The same people who pushed the failed T-SPLOST tax referendum on the July primary ballot are now pushing the charter school referendum on the November general election ballot. Four of their leaders are the same specific individuals, including one from right here in Lowndes County. They’re pushing something they admit has failed in every other state. Let’s not be the first to fall for it.
According to the Georgia Charter Schools Association (GCSA),
No other state has had a positive outcome for a charter-positive ballot initiative
So even one of the major proponents of charter schools admits no other state’s voters have thought they were a good idea. Their slides lay out a pair of statewide major money campaigns to push the referendum anyway.
We know about this because these slides fell into the hands of the AJC, and Jim Galloway published them today, saying:
The presentation describes a $2.7 million statewide campaign that will be divided into a $974,000 tax-free “educational” effort dubbed “Brighter Georgia,” controlled by the charter schools association, and a traditional get-out-the-vote campaign with a $1.8 million price tag called Families for Better Schools. That’s a page torn right from the T-SPLOST push.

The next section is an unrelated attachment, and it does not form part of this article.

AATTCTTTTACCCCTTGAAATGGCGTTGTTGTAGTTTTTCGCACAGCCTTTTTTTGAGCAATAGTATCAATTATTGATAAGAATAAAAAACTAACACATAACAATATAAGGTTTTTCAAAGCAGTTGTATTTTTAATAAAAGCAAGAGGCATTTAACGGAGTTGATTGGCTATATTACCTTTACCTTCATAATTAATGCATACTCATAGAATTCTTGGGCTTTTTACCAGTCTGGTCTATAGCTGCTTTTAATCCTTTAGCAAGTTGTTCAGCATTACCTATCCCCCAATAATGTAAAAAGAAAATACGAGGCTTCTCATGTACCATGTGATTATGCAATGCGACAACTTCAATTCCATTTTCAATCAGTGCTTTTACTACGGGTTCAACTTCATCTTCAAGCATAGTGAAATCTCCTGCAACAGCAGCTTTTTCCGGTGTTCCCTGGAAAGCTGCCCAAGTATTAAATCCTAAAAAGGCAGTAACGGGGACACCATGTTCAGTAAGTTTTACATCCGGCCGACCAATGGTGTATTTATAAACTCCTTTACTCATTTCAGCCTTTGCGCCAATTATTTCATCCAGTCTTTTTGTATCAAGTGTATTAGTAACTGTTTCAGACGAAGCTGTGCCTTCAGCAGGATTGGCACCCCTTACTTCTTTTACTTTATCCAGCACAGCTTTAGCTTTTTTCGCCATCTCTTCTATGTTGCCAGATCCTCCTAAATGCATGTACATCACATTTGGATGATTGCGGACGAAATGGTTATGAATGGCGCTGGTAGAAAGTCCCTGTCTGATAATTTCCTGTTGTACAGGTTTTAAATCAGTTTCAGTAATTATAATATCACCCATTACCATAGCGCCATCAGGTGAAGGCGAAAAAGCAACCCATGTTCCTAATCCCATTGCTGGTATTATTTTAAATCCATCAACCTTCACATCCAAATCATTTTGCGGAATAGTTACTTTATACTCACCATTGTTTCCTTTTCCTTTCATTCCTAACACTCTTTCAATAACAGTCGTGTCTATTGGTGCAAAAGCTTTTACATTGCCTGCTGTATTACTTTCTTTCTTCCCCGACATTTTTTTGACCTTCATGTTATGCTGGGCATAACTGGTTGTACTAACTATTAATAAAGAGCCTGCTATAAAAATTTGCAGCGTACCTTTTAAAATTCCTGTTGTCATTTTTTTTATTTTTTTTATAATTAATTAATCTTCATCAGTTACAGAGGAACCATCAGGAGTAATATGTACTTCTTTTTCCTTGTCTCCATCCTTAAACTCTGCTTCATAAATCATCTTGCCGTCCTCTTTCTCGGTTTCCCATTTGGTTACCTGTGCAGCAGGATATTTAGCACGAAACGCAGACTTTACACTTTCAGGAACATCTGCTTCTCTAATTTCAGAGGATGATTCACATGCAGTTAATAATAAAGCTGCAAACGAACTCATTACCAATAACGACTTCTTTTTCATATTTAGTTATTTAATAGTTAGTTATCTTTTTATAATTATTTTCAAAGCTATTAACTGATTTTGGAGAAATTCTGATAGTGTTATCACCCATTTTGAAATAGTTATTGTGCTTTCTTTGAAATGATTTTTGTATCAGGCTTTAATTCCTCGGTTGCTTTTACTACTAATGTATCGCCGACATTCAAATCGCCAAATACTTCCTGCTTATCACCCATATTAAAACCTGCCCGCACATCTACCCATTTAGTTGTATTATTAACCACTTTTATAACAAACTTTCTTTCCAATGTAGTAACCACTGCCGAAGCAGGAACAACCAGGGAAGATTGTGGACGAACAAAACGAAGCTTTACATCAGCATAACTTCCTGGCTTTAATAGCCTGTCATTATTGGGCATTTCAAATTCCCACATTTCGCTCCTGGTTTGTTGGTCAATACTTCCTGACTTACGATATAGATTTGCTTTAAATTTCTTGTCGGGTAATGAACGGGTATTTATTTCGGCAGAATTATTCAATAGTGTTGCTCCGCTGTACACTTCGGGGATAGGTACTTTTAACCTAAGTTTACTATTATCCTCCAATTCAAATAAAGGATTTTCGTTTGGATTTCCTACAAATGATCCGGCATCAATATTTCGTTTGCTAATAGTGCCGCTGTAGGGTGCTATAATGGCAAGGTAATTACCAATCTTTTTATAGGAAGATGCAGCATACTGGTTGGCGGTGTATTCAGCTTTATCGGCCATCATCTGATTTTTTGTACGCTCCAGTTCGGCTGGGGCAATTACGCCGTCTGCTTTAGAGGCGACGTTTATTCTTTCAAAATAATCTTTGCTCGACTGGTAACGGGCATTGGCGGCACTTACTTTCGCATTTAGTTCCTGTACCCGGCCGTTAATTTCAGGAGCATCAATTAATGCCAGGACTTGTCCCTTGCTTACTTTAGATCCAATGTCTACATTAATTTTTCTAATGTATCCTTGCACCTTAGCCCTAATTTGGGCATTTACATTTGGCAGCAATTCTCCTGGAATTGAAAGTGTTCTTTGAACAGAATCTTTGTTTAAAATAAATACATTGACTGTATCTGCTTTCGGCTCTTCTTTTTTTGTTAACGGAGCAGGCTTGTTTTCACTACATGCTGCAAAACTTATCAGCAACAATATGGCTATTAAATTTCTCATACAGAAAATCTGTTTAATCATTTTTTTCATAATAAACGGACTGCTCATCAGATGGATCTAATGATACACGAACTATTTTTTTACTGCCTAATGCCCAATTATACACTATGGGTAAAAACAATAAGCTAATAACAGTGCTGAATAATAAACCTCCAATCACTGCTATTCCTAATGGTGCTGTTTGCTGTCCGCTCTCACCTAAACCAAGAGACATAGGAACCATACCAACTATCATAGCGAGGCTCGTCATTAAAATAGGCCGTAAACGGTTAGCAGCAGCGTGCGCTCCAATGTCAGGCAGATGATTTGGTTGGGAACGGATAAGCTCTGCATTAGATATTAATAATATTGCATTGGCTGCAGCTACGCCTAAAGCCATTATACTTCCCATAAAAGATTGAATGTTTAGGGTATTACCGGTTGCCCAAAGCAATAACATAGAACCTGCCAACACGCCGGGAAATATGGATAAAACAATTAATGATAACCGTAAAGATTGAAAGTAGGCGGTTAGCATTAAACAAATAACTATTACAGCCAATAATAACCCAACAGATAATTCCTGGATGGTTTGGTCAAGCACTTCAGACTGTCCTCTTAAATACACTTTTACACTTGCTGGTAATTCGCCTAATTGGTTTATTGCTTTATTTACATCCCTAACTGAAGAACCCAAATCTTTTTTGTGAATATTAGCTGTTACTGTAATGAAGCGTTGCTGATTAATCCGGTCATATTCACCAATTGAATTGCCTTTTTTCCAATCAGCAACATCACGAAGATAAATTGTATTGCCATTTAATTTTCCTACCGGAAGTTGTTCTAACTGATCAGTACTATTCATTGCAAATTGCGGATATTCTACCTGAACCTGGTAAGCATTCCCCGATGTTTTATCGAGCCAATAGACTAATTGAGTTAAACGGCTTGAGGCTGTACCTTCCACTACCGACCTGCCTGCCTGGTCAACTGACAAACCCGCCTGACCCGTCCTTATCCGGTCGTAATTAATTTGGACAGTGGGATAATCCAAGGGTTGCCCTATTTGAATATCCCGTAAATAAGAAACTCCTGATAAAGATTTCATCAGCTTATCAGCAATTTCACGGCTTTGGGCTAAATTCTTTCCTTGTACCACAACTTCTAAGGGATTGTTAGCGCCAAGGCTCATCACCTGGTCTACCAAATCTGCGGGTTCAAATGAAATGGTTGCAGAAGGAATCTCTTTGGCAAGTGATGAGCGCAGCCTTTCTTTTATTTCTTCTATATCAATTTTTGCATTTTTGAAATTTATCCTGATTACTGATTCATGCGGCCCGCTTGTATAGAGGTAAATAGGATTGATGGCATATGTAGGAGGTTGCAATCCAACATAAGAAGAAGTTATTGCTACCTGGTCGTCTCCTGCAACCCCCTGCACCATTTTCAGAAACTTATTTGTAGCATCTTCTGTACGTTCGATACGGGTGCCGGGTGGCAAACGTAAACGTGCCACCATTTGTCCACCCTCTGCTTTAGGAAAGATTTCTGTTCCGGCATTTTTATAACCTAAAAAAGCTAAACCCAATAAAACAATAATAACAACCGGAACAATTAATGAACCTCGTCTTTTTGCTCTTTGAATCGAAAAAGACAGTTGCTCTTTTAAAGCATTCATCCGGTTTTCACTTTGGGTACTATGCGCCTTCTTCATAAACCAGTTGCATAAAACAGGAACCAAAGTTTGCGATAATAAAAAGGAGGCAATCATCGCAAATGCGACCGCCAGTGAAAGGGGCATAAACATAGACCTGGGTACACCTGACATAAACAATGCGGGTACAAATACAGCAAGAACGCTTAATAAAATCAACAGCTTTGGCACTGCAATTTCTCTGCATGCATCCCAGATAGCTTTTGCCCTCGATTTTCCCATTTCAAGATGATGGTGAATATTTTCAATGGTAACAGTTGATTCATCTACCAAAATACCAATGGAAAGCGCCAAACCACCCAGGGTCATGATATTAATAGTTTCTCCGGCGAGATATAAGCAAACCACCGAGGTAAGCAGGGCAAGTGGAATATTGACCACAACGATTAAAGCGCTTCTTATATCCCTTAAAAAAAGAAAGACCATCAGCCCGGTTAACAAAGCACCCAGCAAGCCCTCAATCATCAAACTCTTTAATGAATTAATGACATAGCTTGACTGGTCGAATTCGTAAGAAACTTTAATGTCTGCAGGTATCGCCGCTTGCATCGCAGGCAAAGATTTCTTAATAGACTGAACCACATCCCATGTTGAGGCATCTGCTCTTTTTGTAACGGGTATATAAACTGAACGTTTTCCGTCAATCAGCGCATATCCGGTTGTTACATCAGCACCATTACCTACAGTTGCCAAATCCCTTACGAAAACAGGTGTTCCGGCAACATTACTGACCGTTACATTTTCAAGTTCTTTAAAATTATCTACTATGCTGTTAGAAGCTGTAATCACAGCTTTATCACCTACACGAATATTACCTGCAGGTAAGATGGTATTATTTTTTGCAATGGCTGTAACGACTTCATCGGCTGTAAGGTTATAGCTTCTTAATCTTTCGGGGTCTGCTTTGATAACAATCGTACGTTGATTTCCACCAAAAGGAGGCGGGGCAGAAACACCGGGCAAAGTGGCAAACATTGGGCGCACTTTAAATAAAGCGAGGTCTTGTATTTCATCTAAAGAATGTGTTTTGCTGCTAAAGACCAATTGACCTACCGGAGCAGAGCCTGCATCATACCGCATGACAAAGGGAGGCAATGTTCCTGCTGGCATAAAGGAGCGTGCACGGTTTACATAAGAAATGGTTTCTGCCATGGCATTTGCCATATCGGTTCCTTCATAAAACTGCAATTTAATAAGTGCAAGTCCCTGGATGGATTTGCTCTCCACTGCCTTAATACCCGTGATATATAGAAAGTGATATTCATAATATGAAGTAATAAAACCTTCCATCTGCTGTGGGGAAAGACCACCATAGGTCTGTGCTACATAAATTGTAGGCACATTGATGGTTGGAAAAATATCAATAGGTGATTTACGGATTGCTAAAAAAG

The two organizations had raised a combined $988,000 as of Sept. 1, the memo said.
At the top of the organizational chart of the Families for Better Schools campaign — contained within the memo — is a bipartisan team of political strategists: Republicans Chip Lake, Heath Garrett and Mitch Hunter; and Democrat Chris Carpenter. A timely use of the word “hope” by charter school advocates
A timely use of the word “hope” by charter school advocates
All four were involved in the July 31 T-SPLOST effort — but in the statewide campaign outside metro Atlanta, where three regions actually approved the tax.
Bert Brantley, who served as the voice of the doomed metro Atlanta T-SPLOST campaign, will serve as spokesman for the charter school campaign. Brantley confirmed the accuracy of the information contained in the GCSA’s outline of the campaign — which was not intended for public distribution.
So, they’re doubling down on financial disaster for the state. And this time they’re gambling with our children’s education.
Bert “Little Goose” Brantley lived in Dasher and attended Lake Park Elementary School, Lowndes Middle, and Lowndes High School, according to Dean Poling in the VDT 31 December 2006, Former Lowndes resident hopes to bring governor’s message to small towns. It’s sad he’s now promoting a referendum that would work against the public schools he attended.
Vote No on state-forced charter schools in November.